Alaska Reference Database

The Alaska Reference Database originated as the standalone Alaska Fire Effects Reference Database, a ProCite reference database maintained by former BLM-Alaska Fire Service Fire Ecologist Randi Jandt. It was expanded under a Joint Fire Science Program grant for the FIREHouse project (The Northwest and Alaska Fire Research Clearinghouse). It is now maintained by the Alaska Fire Science Consortium and FRAMES, and is hosted through the FRAMES Resource Catalog. The database provides a listing of fire research publications relevant to Alaska and a venue for sharing unpublished agency reports and works in progress that are not normally found in the published literature.

 

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Displaying 1 - 9 of 9

It is well understood that the incidence and behavior of forest fire depends mainly on short-term weather influences of no more than several days duration. And yet, all through the history of fire danger rating in the United States and Canada, runs a...

Person: Alexander
Year: 2005
Resource Group: Media
Source: FRAMES

Powerpoint presentation given at the Joint Session of 19th Annual Interior West Fire Council Conference & 6th American Meteorological Society Symposium on Fire and Forest Meteorology, Oct. 25-27, 2005, Canmore, AB.

Person: Alexander
Year: 2005
Resource Group: Media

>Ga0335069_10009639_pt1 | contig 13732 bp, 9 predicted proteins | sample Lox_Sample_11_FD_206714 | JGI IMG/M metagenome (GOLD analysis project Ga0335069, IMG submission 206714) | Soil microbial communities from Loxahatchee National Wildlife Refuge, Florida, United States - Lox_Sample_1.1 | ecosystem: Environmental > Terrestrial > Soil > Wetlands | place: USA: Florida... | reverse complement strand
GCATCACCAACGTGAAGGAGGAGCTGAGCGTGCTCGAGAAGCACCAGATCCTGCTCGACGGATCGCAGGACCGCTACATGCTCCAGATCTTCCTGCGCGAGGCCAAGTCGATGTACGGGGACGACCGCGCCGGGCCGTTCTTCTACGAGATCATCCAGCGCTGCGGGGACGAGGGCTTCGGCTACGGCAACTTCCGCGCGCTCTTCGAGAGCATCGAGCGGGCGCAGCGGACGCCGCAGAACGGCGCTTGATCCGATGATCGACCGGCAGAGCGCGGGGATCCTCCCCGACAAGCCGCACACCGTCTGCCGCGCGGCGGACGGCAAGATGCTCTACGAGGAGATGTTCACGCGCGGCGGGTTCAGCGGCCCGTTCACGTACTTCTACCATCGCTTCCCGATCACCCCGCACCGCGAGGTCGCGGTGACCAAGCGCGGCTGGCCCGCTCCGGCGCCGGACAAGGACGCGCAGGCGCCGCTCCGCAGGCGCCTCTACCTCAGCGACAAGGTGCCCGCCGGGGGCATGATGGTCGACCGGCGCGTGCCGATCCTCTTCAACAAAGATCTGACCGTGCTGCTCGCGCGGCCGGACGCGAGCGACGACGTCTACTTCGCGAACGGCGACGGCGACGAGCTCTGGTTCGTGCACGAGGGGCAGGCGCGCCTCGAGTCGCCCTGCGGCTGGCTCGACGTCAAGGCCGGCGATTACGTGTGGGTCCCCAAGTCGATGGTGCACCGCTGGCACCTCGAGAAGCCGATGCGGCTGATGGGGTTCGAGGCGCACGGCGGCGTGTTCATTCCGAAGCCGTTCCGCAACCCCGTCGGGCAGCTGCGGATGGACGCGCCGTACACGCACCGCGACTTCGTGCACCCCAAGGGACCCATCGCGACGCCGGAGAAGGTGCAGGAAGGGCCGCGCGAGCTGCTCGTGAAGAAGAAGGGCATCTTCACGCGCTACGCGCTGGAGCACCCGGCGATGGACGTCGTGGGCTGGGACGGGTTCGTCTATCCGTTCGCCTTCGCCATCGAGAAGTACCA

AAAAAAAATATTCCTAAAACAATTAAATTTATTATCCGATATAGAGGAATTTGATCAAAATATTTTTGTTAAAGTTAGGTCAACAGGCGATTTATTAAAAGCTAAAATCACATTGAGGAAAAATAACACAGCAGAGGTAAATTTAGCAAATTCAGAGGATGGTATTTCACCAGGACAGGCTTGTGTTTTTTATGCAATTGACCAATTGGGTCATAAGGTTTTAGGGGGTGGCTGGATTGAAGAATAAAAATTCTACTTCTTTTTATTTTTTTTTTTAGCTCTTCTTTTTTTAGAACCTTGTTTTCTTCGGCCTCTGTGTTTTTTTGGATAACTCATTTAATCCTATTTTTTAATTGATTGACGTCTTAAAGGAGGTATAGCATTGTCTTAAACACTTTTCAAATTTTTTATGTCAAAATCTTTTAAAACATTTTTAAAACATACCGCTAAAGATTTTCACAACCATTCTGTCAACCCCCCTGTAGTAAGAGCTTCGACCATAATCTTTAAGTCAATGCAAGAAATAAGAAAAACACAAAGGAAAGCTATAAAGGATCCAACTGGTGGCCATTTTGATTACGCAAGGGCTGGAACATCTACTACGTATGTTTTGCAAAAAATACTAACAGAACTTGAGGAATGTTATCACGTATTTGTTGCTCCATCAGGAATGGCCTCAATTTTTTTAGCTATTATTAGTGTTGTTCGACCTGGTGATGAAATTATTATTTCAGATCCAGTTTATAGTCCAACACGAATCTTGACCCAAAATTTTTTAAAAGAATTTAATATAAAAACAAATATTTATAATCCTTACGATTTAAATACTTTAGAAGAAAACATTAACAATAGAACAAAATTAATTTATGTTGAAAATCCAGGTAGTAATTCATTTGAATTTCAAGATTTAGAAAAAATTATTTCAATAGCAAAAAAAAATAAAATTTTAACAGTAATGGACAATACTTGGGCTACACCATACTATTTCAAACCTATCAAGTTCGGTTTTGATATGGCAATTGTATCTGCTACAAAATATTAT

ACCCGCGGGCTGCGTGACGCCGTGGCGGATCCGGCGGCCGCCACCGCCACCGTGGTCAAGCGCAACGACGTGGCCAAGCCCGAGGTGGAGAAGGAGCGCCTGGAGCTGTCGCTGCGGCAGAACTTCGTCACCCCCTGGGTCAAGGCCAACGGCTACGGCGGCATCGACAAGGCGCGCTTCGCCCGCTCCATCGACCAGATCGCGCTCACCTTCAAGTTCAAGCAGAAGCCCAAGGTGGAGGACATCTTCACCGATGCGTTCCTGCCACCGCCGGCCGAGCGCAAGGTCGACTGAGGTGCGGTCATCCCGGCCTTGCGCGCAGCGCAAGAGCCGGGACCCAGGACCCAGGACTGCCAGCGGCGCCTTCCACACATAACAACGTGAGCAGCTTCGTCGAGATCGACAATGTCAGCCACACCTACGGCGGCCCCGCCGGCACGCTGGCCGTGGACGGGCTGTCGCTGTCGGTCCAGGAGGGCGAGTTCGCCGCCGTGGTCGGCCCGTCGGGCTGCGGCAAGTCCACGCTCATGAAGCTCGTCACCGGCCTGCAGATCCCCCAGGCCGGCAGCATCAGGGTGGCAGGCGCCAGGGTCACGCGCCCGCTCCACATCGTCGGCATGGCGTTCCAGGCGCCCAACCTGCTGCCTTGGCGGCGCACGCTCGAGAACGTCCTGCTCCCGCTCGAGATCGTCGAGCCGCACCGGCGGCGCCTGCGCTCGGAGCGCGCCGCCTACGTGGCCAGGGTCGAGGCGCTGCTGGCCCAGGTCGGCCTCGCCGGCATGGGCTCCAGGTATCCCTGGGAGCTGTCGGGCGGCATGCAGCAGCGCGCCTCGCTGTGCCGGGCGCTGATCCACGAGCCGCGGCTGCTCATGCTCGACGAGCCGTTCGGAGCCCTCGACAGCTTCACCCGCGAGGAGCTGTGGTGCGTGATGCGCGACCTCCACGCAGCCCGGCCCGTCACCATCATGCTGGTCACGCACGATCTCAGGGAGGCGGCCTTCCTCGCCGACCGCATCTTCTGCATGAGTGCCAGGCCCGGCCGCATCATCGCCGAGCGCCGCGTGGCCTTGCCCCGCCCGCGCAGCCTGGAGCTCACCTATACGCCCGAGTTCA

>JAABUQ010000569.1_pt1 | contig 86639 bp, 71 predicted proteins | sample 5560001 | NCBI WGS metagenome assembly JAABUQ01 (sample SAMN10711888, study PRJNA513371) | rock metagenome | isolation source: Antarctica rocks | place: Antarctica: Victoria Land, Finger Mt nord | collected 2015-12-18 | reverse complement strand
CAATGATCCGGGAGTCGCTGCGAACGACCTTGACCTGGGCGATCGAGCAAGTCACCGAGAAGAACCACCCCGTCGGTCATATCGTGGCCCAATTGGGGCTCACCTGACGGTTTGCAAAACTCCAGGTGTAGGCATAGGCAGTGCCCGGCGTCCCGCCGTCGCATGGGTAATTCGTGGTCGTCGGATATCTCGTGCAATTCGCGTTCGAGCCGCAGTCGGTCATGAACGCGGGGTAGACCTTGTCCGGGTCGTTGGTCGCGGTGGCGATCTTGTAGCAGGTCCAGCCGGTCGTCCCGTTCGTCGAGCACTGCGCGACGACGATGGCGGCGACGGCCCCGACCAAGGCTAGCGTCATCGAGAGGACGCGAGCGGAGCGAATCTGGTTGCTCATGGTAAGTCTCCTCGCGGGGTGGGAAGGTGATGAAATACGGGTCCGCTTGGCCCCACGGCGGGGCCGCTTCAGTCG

Source: FRAMES

From the text ... 'The August 2004 issue of the Canadian Journal of forest Research (volume 34[8]) is devoted to a special topic: 'The International Crown Fire Modelling Experiment (ICFME) in Canada's Northwest Territories: Advancing the...

Person: Alexander
Year: 2005
Resource Group: Document
Source: TTRS

You cannot prevent fires. You can only prevent small ones becoming big ones (Taylor 1989). I think what Taylor (1989) meant to say was that 'You cannot necessarily prevent all fires from occurring. You can only possibly prevent some small...

Person: Alexander
Year: 2005
Resource Group: Document
Source: FRAMES

Rod Norum found that Fire Behavior Fuel Model 9 Rate of Spread X 1.2 worked best for predicting head fire spread rates in Alaskan black spruce. For flame lengths and in turn fire intensities he recommended using Fire Behavior Fuel Model 5. He compared...

Person: Alexander
Year: 2005
Resource Group: Document
Source: FRAMES

The Canadian Forest Fire Behavior System is a systematic method for assessing wildland f1re behavior potential. The guide provides a simplified version of the system, presented in tabular format. It was prepared to assist staff in making first...

Person: Taylor, Pike, Alexander
Year: 1997
Resource Group: Document
Source: FRAMES, TTRS

Dead and downed woody fuels in forests are commonly estimated using the line intersect method, which requires appropriate values for specific gravity, piece tilt angle, and piece diameter. We present data for these variables for six commercially...

Person: Nalder, Wein, Alexander, de Groot
Year: 1997
Resource Group: Document
Source: FRAMES

The rate of spread of crown fires advancing over level to gently undulating terrain was modeled through nonlinear regression analysis based on an experimental data set pertaining primarily to boreal forest fuel types. The data set covered a significant...

Person: Cruz, Alexander, Wakimoto
Year: 2005
Resource Group: Document
Source: FRAMES, TTRS

The August 2004 issue of the Canadian Journal of Forest Research (volume 34[8]) is devoted to a special topic: 'The International Crown Fire Modelling Experiment (ICFME) in Canada's Northwest Territories: Advancing the Science of Fire Behaviour.'...

Person: Alexander
Year: 2005
Resource Group: Document
Source: FRAMES